1870-S Seated Liberty Silver Dollar

The 1879 Stella Gold $4 coin featuring the Coiled Hair design is a highly coveted and rare piece of American numismatic history. Here's an overview of this remarkable coin:

The Stella coinage, including the $4 gold piece, was proposed as part of an international effort to establish a universal coinage system.

The Stella was intended to facilitate international trade and was suggested by John A. Kasson, a former U.S. ambassador to Austria.

The obverse of the coin features a representation of Liberty facing left, wearing a crown inscribed with the word "LIBERTY." The hair is depicted in a coiled fashion, giving rise to the "Coiled Hair" designation.

On the reverse side, an intricate design includes a five-pointed star surrounded by the inscription "ONE STELLA 400 CENTS." The star is encircled by a wreath, and the date of mintage, "1879," is positioned below.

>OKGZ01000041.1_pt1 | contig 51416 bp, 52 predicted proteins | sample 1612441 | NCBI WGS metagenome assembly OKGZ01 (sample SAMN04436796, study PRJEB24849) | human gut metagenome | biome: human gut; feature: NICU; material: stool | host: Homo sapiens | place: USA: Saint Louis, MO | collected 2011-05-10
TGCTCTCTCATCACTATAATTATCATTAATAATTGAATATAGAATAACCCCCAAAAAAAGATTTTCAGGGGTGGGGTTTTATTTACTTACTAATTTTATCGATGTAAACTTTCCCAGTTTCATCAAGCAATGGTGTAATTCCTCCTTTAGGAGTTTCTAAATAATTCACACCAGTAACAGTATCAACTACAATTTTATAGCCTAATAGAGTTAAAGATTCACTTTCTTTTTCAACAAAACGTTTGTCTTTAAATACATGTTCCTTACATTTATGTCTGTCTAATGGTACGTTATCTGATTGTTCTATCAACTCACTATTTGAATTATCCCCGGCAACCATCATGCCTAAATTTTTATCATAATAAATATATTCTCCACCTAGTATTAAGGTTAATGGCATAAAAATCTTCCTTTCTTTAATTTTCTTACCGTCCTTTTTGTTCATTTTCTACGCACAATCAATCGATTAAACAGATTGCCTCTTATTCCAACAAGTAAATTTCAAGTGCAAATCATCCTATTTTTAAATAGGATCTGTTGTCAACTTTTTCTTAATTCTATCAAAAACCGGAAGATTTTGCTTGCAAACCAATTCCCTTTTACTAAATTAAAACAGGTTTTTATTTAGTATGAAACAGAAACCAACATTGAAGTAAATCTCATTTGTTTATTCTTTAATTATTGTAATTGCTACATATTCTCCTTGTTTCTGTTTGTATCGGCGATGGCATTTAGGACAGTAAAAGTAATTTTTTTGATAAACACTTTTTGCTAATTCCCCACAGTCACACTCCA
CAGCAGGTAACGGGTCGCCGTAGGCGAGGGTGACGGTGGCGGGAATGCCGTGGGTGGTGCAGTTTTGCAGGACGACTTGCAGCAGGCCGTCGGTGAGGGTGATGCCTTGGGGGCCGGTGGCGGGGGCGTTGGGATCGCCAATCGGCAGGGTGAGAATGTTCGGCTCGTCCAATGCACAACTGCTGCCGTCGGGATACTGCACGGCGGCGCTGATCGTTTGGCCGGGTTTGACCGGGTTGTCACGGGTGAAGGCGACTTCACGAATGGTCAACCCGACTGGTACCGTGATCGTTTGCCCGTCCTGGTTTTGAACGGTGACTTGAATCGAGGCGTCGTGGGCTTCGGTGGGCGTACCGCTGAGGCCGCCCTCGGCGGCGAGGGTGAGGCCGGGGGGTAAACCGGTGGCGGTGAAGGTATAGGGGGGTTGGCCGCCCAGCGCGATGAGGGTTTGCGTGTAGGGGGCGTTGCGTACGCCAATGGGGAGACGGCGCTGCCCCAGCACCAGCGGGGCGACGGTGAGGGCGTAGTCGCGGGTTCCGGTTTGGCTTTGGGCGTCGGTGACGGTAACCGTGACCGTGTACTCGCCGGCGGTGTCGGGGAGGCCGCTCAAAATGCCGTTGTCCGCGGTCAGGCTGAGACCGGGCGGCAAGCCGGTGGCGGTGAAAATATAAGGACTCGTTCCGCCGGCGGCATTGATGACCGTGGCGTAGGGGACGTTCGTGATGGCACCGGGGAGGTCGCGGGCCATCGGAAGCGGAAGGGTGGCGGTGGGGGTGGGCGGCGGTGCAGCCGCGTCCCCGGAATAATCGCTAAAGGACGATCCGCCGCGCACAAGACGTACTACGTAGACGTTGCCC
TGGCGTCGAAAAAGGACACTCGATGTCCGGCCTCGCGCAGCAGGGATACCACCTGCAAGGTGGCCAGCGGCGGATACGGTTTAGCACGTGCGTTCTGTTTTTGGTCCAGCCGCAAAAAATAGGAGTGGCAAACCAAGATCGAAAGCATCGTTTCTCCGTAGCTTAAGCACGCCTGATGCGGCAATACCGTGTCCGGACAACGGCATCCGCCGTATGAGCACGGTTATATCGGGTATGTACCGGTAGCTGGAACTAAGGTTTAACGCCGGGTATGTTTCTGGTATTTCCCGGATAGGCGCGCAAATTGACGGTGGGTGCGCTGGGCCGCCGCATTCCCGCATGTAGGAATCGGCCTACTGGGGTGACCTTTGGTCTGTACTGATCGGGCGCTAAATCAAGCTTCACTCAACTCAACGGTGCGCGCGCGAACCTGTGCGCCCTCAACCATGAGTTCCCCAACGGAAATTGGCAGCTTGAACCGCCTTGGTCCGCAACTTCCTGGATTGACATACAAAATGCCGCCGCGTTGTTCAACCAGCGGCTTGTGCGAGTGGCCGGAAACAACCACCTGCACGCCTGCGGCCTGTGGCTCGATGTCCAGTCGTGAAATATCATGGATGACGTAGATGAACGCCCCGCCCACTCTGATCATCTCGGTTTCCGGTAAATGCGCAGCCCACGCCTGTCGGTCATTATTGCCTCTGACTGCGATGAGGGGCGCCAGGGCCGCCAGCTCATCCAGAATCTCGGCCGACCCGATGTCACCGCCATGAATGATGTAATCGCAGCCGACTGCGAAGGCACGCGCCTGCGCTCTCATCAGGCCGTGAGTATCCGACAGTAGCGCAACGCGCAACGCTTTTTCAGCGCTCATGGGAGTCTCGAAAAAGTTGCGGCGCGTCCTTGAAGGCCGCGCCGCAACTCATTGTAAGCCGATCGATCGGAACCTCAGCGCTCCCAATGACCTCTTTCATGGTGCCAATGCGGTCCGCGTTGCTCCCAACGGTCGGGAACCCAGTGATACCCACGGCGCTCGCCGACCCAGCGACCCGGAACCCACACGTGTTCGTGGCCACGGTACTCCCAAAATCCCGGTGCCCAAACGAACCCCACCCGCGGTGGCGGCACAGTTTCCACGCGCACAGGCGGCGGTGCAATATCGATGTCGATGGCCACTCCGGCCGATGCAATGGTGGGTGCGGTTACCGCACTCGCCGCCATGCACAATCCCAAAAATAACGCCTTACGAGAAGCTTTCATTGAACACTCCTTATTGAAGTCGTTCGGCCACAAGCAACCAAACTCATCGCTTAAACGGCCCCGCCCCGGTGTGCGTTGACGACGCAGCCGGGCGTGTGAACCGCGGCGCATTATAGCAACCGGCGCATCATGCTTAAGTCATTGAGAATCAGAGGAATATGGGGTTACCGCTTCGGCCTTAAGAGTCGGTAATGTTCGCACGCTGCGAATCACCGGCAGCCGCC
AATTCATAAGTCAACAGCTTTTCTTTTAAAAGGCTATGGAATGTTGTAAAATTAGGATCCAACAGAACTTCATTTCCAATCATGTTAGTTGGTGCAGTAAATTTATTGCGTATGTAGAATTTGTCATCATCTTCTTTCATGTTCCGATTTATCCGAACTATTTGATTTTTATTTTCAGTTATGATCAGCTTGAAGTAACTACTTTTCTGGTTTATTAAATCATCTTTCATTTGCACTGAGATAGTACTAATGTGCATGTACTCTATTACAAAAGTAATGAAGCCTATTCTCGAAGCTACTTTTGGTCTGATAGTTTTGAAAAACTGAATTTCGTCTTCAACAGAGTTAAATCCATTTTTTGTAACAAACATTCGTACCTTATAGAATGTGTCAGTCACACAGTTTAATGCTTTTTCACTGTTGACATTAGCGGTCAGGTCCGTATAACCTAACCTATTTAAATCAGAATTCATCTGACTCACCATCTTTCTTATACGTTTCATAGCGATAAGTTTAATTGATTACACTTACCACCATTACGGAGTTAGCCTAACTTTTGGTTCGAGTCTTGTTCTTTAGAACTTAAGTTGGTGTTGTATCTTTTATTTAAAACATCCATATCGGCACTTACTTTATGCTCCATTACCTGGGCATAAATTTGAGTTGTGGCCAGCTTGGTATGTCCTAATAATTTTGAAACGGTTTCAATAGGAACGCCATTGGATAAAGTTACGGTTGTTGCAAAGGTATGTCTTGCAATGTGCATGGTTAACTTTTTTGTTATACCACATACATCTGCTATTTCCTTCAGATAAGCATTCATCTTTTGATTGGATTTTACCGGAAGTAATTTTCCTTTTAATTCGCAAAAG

The Coiled Hair variety of the 1879 Stella Gold $4 coin is characterized by the distinctive hairstyle depicted on Liberty's portrait. This design variation was executed by Charles E.

Stella coins are exceedingly rare, as they were struck only in limited quantities for presentation purposes and were never circulated.

Despite the absence of an official 1870-S Seated Liberty Silver Dollar, it is interesting to note the historical context of the San Francisco Mint during this period. The San Francisco Mint played a crucial role in processing gold and silver from the California Gold Rush, contributing significantly to the nation's coinage.

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